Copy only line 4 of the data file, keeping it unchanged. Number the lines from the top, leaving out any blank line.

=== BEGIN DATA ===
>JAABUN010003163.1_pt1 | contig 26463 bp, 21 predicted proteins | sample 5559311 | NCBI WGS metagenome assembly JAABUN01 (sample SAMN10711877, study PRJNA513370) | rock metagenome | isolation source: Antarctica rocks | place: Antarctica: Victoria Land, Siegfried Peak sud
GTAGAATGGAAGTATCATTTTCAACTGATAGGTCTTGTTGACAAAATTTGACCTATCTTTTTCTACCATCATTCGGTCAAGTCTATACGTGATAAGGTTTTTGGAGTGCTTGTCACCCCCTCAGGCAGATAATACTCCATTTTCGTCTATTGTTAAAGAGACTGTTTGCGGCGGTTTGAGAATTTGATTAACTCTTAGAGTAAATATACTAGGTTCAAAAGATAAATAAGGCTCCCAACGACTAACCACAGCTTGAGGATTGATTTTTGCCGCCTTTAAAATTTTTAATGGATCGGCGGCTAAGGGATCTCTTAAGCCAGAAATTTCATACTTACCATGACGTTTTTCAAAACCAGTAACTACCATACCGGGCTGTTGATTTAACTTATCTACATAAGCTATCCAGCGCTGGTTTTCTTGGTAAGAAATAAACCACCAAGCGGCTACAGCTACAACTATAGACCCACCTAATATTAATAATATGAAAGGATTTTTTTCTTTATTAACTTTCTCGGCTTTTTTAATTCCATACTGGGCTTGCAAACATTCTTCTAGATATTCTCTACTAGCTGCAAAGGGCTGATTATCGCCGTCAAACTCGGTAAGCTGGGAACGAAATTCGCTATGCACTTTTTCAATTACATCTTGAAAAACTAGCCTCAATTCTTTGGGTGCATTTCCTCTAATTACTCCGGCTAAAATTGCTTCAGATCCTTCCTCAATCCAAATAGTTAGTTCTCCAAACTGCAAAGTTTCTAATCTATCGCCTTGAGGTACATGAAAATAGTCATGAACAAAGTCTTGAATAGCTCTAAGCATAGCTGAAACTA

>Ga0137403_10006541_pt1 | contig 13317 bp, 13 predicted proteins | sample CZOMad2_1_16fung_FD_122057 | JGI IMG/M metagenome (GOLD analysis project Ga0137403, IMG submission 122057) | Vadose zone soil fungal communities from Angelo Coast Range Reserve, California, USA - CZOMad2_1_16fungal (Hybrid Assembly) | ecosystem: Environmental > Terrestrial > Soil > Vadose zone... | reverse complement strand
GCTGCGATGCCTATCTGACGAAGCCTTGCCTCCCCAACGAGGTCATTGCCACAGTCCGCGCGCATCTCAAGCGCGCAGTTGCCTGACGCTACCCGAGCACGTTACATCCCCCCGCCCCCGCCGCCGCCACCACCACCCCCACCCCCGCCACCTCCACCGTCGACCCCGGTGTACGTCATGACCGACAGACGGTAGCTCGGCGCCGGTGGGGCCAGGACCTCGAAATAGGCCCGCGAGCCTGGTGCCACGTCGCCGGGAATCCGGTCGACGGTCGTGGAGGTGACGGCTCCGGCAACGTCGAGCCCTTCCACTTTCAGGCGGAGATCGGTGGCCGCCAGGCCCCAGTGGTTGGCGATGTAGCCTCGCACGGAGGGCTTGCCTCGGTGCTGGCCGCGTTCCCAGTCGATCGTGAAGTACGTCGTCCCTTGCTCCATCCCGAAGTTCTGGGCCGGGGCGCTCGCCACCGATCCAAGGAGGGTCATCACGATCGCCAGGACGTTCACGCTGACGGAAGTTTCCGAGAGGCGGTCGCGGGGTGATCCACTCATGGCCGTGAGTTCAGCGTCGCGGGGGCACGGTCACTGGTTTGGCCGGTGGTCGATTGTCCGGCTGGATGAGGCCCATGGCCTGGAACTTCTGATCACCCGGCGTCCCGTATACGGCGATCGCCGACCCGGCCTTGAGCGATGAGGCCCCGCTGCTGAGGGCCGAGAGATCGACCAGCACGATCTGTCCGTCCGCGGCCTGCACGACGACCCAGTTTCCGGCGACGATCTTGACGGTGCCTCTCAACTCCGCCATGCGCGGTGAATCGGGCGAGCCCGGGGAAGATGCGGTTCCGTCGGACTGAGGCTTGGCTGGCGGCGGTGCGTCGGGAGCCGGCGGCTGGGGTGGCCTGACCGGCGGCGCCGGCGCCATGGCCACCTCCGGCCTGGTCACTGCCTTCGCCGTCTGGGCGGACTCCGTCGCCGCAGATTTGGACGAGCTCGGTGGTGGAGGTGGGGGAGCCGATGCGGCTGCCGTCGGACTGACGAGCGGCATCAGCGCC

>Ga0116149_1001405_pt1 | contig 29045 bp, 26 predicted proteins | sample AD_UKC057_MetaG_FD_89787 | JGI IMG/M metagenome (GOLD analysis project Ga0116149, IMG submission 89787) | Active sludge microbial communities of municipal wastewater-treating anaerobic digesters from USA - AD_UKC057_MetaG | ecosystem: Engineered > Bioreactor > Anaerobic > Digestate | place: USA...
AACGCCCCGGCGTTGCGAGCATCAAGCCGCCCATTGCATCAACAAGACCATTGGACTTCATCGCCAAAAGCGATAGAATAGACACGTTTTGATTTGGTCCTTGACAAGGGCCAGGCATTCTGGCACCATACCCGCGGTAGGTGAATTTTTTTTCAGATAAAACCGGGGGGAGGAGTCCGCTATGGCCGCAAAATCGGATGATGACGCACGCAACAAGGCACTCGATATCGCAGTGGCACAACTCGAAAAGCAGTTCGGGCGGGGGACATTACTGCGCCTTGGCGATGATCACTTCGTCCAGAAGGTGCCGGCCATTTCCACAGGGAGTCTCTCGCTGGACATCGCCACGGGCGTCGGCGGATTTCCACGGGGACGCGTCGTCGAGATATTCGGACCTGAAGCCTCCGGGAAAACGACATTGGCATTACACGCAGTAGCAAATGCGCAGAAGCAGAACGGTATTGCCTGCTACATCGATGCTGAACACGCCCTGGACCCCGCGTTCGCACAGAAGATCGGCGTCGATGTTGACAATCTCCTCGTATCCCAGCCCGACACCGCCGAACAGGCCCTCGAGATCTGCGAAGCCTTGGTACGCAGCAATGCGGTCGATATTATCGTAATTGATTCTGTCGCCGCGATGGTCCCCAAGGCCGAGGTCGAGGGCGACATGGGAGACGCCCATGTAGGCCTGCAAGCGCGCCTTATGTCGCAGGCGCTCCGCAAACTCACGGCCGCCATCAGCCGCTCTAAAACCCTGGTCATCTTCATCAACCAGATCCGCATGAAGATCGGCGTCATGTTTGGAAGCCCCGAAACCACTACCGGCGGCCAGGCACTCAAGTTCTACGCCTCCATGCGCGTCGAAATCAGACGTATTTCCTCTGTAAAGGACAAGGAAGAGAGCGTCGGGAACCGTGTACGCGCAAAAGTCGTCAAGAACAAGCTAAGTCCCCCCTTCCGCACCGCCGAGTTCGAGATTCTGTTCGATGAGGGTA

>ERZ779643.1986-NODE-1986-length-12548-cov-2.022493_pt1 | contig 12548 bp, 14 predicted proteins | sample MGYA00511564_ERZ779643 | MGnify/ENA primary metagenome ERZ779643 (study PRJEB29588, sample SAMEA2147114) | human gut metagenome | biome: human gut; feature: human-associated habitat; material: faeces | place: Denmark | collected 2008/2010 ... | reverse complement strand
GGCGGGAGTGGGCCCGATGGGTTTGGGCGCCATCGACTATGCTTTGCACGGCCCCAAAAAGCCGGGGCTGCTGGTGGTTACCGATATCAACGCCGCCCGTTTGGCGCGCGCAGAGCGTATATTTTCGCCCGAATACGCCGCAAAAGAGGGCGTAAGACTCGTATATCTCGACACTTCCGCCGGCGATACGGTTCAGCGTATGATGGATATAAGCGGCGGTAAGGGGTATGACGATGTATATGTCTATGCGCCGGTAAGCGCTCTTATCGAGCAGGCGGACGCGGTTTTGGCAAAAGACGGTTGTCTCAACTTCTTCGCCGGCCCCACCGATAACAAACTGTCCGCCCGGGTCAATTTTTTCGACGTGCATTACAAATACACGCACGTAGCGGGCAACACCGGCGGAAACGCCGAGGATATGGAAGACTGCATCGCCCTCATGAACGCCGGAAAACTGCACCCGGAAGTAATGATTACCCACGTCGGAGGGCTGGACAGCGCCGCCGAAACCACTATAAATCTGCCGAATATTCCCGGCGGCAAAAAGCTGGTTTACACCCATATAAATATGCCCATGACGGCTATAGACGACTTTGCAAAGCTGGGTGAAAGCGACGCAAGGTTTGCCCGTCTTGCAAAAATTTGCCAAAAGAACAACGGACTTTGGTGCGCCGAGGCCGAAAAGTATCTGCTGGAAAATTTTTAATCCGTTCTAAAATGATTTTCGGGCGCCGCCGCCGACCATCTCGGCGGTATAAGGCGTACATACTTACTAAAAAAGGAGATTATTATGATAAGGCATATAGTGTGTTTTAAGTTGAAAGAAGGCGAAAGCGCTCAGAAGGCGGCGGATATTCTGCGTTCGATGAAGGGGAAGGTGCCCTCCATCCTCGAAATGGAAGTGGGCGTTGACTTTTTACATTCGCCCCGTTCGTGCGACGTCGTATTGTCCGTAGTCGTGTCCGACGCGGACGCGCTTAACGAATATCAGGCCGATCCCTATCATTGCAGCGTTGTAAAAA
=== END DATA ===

GCTGCGATGCCTATCTGACGAAGCCTTGCCTCCCCAACGAGGTCATTGCCACAGTCCGCGCGCATCTCAAGCGCGCAGTTGCCTGACGCTACCCGAGCACGTTACATCCCCCCGCCCCCGCCGCCGCCACCACCACCCCCACCCCCGCCACCTCCACCGTCGACCCCGGTGTACGTCATGACCGACAGACGGTAGCTCGGCGCCGGTGGGGCCAGGACCTCGAAATAGGCCCGCGAGCCTGGTGCCACGTCGCCGGGAATCCGGTCGACGGTCGTGGAGGTGACGGCTCCGGCAACGTCGAGCCCTTCCACTTTCAGGCGGAGATCGGTGGCCGCCAGGCCCCAGTGGTTGGCGATGTAGCCTCGCACGGAGGGCTTGCCTCGGTGCTGGCCGCGTTCCCAGTCGATCGTGAAGTACGTCGTCCCTTGCTCCATCCCGAAGTTCTGGGCCGGGGCGCTCGCCACCGATCCAAGGAGGGTCATCACGATCGCCAGGACGTTCACGCTGACGGAAGTTTCCGAGAGGCGGTCGCGGGGTGATCCACTCATGGCCGTGAGTTCAGCGTCGCGGGGGCACGGTCACTGGTTTGGCCGGTGGTCGATTGTCCGGCTGGATGAGGCCCATGGCCTGGAACTTCTGATCACCCGGCGTCCCGTATACGGCGATCGCCGACCCGGCCTTGAGCGATGAGGCCCCGCTGCTGAGGGCCGAGAGATCGACCAGCACGATCTGTCCGTCCGCGGCCTGCACGACGACCCAGTTTCCGGCGACGATCTTGACGGTGCCTCTCAACTCCGCCATGCGCGGTGAATCGGGCGAGCCCGGGGAAGATGCGGTTCCGTCGGACTGAGGCTTGGCTGGCGGCGGTGCGTCGGGAGCCGGCGGCTGGGGTGGCCTGACCGGCGGCGCCGGCGCCATGGCCACCTCCGGCCTGGTCACTGCCTTCGCCGTCTGGGCGGACTCCGTCGCCGCAGATTTGGACGAGCTCGGTGGTGGAGGTGGGGGAGCCGATGCGGCTGCCGTCGGACTGACGAGCGGCATCAGCGCC